Health is the new wealth in China

A significant amount of the Chinese population lives by the adage “health is the most precious asset”. After all, you need health to appreciate, enjoy, and to some extent, flaunt your wealth. As their income steadily rises, Chinese consumers, especially the more affluent individuals, are becoming more choice-conscious and pursuing healthy and nutritious foods. Thus, many are avoiding ingredients, additives, and foods that are recognized as unhealthy or harmful, such as salt, monosodium glutamate (MSG), and sugar. According to a study by Kitchen Stories in 2019, a remarkable 95% of the people in China stated that they had read the nutritional information and/or ingredients while grocery shopping. This shows that for many consumers, food has gone beyond just curbing hunger—it plays a crucial role in helping Chinese consumers make informed choices.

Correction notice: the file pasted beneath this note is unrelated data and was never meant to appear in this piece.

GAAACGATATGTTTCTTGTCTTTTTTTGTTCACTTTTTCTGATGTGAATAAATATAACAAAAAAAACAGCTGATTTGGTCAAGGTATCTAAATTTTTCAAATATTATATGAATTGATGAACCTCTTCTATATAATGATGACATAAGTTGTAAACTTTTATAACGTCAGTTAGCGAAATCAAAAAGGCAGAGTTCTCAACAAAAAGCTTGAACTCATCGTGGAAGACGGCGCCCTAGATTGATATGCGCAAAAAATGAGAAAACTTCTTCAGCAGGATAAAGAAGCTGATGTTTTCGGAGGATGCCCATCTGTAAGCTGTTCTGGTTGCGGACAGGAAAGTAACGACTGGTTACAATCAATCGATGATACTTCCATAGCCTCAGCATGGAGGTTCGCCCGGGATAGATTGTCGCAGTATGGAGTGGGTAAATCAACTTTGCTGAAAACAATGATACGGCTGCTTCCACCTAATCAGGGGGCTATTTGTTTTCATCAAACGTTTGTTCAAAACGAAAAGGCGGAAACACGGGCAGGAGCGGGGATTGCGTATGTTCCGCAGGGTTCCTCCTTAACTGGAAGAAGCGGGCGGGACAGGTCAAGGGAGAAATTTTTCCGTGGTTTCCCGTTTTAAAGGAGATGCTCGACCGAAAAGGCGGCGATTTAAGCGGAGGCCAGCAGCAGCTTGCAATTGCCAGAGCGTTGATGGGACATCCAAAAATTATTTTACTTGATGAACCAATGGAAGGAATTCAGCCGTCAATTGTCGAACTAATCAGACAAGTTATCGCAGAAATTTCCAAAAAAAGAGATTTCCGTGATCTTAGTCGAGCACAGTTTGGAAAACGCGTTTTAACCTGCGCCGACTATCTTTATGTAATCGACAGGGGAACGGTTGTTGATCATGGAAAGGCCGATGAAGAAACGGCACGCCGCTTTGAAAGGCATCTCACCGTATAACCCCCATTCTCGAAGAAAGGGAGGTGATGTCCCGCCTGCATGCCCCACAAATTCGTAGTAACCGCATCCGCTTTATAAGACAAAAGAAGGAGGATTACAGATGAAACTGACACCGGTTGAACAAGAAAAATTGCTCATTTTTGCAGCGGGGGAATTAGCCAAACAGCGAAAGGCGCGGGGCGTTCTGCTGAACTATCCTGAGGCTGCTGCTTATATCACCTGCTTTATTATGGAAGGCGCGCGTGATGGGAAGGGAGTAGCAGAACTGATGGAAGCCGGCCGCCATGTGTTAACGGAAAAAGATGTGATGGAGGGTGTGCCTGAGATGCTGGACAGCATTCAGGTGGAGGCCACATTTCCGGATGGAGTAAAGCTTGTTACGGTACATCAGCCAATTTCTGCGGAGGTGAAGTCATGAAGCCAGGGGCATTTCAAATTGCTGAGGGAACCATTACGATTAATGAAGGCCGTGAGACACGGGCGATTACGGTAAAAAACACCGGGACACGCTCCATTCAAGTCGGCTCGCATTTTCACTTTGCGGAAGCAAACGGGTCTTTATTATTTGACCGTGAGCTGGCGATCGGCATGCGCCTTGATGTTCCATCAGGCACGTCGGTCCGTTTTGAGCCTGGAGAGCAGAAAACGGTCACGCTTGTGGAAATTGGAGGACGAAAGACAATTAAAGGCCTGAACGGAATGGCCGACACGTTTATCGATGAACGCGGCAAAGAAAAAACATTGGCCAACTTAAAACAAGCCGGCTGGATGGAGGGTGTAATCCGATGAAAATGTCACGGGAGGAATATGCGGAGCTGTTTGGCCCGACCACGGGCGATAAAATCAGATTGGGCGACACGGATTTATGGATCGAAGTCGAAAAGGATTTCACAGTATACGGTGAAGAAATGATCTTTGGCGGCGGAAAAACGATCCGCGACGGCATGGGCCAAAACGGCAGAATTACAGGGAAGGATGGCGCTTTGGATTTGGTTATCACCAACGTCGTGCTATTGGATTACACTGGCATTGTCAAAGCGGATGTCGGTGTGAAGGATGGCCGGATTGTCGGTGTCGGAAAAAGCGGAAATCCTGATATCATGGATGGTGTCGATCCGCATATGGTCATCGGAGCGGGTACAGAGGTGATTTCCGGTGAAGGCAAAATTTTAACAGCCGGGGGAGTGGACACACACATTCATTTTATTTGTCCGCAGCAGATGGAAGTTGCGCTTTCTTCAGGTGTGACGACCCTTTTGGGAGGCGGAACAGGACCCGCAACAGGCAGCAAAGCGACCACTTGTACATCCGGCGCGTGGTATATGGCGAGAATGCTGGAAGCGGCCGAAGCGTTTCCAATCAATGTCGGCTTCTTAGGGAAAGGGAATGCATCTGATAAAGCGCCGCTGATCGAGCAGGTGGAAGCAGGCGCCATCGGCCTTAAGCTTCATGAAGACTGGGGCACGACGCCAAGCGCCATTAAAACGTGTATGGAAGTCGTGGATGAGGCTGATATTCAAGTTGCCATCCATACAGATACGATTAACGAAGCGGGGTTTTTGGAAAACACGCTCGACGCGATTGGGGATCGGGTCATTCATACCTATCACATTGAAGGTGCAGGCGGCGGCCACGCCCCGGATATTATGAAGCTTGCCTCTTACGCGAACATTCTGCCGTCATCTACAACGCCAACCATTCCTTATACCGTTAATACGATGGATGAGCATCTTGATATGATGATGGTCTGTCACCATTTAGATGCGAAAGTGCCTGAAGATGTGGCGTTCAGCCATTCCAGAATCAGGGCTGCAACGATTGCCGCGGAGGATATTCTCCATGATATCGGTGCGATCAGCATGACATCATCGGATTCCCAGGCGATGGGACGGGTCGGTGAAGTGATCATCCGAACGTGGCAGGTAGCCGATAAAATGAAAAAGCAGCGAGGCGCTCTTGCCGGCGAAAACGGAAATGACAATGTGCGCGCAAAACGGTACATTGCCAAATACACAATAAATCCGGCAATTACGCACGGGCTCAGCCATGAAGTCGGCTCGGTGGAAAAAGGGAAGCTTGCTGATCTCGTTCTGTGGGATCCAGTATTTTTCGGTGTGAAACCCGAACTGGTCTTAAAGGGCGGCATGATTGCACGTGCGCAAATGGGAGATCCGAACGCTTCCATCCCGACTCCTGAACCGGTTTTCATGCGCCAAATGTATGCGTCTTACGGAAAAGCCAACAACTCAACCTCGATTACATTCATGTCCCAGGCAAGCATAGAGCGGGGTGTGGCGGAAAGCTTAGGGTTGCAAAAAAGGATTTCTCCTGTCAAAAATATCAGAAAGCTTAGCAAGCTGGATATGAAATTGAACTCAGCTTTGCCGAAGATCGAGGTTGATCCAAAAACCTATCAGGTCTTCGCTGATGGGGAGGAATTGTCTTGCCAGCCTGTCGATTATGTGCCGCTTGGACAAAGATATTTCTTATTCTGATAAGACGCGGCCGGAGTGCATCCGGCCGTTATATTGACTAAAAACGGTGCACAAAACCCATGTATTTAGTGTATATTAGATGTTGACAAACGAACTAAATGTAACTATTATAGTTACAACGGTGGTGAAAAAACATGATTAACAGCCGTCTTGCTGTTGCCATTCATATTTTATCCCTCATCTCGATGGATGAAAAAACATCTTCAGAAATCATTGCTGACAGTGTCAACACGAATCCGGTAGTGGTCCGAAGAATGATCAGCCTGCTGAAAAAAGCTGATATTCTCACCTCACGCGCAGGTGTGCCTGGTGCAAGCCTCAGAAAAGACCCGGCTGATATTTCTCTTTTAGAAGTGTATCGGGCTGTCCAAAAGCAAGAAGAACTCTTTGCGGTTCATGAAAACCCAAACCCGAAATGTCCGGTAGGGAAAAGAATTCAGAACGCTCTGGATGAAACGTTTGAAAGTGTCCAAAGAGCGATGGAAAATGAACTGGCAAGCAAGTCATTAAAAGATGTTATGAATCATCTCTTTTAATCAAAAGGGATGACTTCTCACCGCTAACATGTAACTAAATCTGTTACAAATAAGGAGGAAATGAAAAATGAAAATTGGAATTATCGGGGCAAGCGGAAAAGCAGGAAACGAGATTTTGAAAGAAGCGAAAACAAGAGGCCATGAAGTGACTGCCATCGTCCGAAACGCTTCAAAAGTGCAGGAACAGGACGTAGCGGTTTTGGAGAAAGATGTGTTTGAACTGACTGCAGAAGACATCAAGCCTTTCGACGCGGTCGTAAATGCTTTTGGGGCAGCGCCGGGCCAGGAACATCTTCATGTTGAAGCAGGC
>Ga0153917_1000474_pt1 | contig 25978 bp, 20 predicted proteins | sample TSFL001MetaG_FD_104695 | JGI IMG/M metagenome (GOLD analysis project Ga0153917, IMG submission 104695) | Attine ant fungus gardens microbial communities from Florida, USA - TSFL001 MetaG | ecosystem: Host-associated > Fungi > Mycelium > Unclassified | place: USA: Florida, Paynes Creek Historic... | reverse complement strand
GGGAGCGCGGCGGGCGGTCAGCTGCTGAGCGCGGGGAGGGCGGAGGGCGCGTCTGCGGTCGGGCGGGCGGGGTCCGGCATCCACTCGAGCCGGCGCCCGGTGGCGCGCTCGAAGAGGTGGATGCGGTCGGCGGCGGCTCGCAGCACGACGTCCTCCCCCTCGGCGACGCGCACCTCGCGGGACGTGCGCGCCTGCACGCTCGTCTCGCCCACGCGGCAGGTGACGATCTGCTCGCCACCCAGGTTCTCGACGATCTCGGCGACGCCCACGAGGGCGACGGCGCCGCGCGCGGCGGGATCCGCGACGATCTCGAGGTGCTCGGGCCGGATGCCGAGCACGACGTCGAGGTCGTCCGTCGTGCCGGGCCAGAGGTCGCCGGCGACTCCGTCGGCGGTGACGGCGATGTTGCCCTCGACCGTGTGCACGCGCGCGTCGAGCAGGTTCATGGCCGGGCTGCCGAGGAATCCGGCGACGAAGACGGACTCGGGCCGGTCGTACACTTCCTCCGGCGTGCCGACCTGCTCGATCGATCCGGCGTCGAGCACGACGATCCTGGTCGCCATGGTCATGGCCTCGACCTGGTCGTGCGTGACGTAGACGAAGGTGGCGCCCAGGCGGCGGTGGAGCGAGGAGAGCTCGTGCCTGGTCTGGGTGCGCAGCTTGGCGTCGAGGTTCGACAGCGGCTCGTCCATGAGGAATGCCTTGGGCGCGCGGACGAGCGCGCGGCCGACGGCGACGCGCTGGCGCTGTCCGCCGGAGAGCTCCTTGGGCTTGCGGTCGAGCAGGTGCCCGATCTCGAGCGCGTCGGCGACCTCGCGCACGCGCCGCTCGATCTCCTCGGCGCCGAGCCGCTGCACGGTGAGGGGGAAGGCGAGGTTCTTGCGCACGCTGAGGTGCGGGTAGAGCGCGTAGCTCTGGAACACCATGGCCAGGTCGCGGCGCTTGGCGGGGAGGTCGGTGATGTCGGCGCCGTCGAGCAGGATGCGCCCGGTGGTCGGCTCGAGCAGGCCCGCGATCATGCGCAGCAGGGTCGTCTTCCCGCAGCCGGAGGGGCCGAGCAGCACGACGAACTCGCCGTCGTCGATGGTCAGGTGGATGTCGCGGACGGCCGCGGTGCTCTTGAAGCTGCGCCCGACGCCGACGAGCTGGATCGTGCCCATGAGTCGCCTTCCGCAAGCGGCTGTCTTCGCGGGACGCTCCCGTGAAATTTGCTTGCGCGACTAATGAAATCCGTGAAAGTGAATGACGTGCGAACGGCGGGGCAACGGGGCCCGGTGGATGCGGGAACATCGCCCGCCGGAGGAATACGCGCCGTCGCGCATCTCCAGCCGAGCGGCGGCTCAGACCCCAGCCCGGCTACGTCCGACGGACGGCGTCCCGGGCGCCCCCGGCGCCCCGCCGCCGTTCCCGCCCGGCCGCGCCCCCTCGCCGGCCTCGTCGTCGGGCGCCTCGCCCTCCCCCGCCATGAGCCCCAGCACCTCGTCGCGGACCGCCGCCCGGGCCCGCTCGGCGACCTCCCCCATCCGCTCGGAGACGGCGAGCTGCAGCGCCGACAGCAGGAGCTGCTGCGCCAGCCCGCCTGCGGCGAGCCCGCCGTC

Chinese consumers are not only averting unhealthy products but are also proactively seeking better options. Because organic foods, for example, are often regarded as having higher nutritional values, their purchase has been on the rise. In a survey conducted in 2019, over 40% of Chinese consumers indicated that they had spent more than 50% of their budget in organic foods, and another 28% of them said they had filled their shopping cart with an average of 10-50% organic items. The demand for organic products is undeniable and growing in China with local consumers at the forefront of this trend as evidenced by their purchasing behavior.